Trail crossings in Gilbert

Trail crossings in Gilbert can pose a risk to pedestrians and bicyclists because of the absence of any signals or other warning signs for motorists on intersecting roads.

Gilbert resident Scott Mallor is an avid bicyclist who has pedaled far and wide but often cycles along the Eastern Canal in town.

Despite riding for 15 years, logging on average 100 miles a week, he still becomes uneasy when he approaches trail crossings.

“For me personally, I’m just very apprehensive,” said Mallor, a manager for Bike Masters on Williams Field Road. “I look at every car like if they will hit me. 

“I’ve ridden for years so I’m aware of the dangers and peek around and make sure everything is clear,” he explained. “But for someone who is entry-level it can be dangerous for them if they don’t pay attention. On trail crossings some have lights but the ones without, you are on your own so I’m a bit apprehensive about crossing.”

The town hired a consultant to determine just how safe are Gilbert’s crossings and completed the report last August.

Town Council in October 2019 pushed up the trail crossing safety assessment study because more people are using the trails, according to officials.  

“The schedule for that study was moved forward because of several bike and pedestrian initiatives that were showing increased use of trails, which in turn necessitated the need to review the safety of the crossings,” said spokeswoman Jennifer Harrison.

Council’s decision also came a month after a teenage bicyclist was fatally hit by a vehicle near the Western Powerline Trail and Greenfield Road. The crossing is included in the consultant’s “Safety Improvements for Trial Crossings” report.

The town awarded the job to Y2K Engineering, which is owned by Councilwoman Yung Koprowski. The bid was awarded to the company for $90,580 before Koprowski was appointed to Council in April 2020.

The 95-page report reviewed and provided recommended fixes for 46 trail crossings in Gilbert – 10 signalized crossings, three crossings with pedestrian-hybrid beacons and 33 uncontrolled crossings.

All the crossings are primarily along four main trails – Heritage, San Tan Vista, Marathon and Western Powerline trails – that connect to most of the town’s parks and parallel the Valley’s canal system maintained by the Salt River Project. The first three trails run north-south while the Western Powerline Trail runs east-west.

The report looked at various factors, such as average daily traffic volume, sight visibility and five years of crash data through December 2019.

The consultant used crash history within 500 feet of the crossing for each location. Altogether, the 46 crossings saw a total of 704 incidents, according to the report.

The signalized and pedestrian-hybrid trail crossings were evaluated based on existing traffic-control devices, traffic operation and pedestrian accessibility and came with recommendations based on current standards rather than the standards in place at the time of their construction, according to the report.

The crossings were then ranked, based on the anticipated safety benefits of proposed improvements. 

The top 10 uncontrolled trails ranked by need of improvements are: San Tan Vista Trail and Pecos Road at No. 1; Heritage Trail/Consolidated Canal at Warner Road, No. 2; San Tan Vista Rail and Val Vista Drive, No. 3; Marathon Trail and Pecos Road, No. 4; Marathon Trail and Higley Road, No. 5;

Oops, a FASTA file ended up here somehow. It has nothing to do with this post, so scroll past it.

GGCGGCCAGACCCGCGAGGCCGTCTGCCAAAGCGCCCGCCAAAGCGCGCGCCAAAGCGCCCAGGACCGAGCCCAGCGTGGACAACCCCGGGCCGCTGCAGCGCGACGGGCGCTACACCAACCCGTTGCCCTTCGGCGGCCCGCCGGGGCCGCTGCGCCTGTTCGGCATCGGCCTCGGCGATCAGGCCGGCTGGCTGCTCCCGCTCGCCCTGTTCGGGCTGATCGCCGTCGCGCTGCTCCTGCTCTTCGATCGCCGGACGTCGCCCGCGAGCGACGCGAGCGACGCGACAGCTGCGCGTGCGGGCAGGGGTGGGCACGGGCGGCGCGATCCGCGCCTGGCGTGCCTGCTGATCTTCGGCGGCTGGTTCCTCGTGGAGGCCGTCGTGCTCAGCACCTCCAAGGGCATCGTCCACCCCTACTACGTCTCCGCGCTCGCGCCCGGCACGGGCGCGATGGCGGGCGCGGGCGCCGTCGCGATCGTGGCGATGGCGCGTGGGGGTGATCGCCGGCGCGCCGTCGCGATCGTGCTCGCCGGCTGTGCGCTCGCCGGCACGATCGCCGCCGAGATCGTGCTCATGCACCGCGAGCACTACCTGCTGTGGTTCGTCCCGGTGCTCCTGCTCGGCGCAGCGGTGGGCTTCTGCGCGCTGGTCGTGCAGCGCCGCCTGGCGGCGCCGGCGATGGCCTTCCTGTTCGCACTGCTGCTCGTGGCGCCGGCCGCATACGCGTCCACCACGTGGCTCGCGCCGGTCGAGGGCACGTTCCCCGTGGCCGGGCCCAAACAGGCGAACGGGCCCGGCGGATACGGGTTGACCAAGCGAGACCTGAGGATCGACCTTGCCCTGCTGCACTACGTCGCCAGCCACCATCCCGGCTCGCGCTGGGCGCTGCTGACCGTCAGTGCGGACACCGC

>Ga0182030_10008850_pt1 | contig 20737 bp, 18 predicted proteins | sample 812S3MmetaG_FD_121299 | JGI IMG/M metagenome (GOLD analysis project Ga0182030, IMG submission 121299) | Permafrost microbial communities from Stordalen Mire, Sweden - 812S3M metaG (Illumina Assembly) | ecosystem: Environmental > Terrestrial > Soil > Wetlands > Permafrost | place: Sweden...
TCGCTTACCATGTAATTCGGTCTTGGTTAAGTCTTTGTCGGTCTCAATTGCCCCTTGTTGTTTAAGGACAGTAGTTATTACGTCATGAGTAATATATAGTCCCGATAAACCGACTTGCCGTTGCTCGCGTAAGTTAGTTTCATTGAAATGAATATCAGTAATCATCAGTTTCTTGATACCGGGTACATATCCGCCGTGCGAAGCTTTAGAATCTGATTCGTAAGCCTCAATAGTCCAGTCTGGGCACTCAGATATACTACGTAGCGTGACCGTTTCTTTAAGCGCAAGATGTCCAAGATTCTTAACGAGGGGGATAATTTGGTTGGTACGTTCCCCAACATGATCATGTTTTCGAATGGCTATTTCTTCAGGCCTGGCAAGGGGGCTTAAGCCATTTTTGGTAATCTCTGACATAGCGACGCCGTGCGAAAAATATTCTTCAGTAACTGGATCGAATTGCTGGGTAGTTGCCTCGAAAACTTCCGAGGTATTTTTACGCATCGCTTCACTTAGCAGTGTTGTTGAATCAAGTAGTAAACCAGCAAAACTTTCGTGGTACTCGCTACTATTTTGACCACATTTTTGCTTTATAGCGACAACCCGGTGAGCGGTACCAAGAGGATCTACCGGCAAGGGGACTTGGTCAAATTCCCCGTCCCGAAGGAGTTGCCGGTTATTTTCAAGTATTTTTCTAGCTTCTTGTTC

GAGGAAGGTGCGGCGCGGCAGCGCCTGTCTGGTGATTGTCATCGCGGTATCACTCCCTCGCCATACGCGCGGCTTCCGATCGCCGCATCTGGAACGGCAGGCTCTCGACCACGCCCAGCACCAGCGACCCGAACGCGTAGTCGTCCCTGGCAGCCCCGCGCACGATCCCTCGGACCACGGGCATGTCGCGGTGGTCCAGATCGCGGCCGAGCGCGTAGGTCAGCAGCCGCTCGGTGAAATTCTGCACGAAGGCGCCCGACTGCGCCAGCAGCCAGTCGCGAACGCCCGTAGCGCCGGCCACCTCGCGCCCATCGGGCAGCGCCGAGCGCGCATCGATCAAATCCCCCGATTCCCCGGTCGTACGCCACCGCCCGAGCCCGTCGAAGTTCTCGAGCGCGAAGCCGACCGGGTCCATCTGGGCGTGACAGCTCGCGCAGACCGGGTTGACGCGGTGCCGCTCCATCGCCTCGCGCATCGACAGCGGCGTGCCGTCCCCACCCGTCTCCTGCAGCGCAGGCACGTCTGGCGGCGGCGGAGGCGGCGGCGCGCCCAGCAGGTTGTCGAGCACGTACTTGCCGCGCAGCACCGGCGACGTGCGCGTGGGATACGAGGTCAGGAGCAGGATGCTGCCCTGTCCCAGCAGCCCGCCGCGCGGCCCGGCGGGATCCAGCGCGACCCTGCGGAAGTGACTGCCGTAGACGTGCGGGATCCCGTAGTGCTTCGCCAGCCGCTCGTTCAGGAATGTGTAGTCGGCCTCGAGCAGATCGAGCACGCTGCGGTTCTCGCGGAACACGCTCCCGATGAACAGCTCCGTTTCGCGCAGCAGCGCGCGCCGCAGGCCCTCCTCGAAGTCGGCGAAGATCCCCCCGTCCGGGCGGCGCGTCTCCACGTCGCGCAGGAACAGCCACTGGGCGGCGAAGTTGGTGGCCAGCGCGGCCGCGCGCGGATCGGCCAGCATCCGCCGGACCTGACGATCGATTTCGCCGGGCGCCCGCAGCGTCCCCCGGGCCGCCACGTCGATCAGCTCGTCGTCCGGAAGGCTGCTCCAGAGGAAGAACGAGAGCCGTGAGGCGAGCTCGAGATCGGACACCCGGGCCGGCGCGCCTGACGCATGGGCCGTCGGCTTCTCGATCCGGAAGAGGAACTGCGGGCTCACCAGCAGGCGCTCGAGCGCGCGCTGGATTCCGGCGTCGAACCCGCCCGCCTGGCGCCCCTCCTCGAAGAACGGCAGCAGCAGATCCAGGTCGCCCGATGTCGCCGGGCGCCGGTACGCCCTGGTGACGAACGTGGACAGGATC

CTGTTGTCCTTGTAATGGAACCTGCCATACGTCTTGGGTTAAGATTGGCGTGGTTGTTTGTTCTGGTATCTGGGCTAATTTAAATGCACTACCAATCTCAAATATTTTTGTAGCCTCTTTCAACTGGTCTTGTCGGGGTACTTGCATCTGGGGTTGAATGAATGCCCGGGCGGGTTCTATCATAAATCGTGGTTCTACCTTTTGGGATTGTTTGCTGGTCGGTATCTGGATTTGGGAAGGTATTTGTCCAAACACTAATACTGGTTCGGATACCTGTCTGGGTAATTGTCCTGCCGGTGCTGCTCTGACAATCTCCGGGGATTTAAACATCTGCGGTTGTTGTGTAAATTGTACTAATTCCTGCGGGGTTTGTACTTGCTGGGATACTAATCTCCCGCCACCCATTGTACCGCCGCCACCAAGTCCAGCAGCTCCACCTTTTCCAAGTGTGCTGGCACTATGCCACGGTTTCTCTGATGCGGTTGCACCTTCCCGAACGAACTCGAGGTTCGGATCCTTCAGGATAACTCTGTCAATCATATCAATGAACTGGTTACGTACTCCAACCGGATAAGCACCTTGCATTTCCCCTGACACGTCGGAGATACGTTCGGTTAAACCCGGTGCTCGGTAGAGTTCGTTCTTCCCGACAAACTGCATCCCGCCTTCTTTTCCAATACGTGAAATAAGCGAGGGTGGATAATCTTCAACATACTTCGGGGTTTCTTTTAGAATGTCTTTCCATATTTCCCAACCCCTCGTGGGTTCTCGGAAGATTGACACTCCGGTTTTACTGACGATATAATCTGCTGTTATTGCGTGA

Also, Heritage Trail and Lindsay Road, No. 6; Heritage Trail and Guadalupe Road, No. 7; Western Powerline Trail and Greenfield Road, No. 8; Marathon Trail and Power Road, No. 9 and San Tan Vista Trail and Ray Road, No. 10.

The cost estimates to improve the 10 totaled $2.4 million.

At No. 1 was the Heritage Trail at Baseline Road, which has a pedestrian light midblock. The consultant recommended that crossing include a high-visibility crosswalk and improved signage.

     For the 33 uncontrolled crossings, the report named the top 10 and included cost estimates for their improvements.

Estimates for improving the controlled crossings were not included because they can be completed through maintenance and operation activities, according to Harrison.

“Low-cost improvements such as these are estimated internally and typically do not warrant an estimate from a consultant,” she said.

The No. 1 ranked San Tan Vista Trail and Pecos Road included recommended improvements such as installing stop signs on both trail approaches to Pecos, widening the existing sidewalk on the north and south sides of Pecos between the trail approaches.

It also recommended signs directing users to the nearby intersection of Lindsay and Pecos roads, which has a traffic signal. The cost of that project was estimated at $243,562.

The most expensive fix was the No. 9 ranked Marathon Trail and Power Road at $552,172, which include recommendations such as building a new pathway under the existing East Maricopa Floodway bridge at Power Road and at Guadalupe Road and installing overhead pedestrian lighting underneath both the bridge decks to light the pathway.

The Greenfield Road trail crossing, where the teen girl was killed, and No. 3 ranked San Tan Vista Trail and Val Vista Drive were already scheduled in the town’s Capital Improvement Plan.

“There were seven additional projects identified and created as part of the Safety Crossings Study that are in the draft CIP update that will be presented to Council as part of the budget process this year,” Harrison said.

The seven trails proposed for funding are Marathon Trail at Higley Road, Marathon Trail at Pecos Road, Heritage Trail at Guadalupe Road, San Tan Vista Trail at Pecos Road, Heritage Trail at Lindsay Road; San Tan Vista Trail at Ray Road and Marathon at Power Road.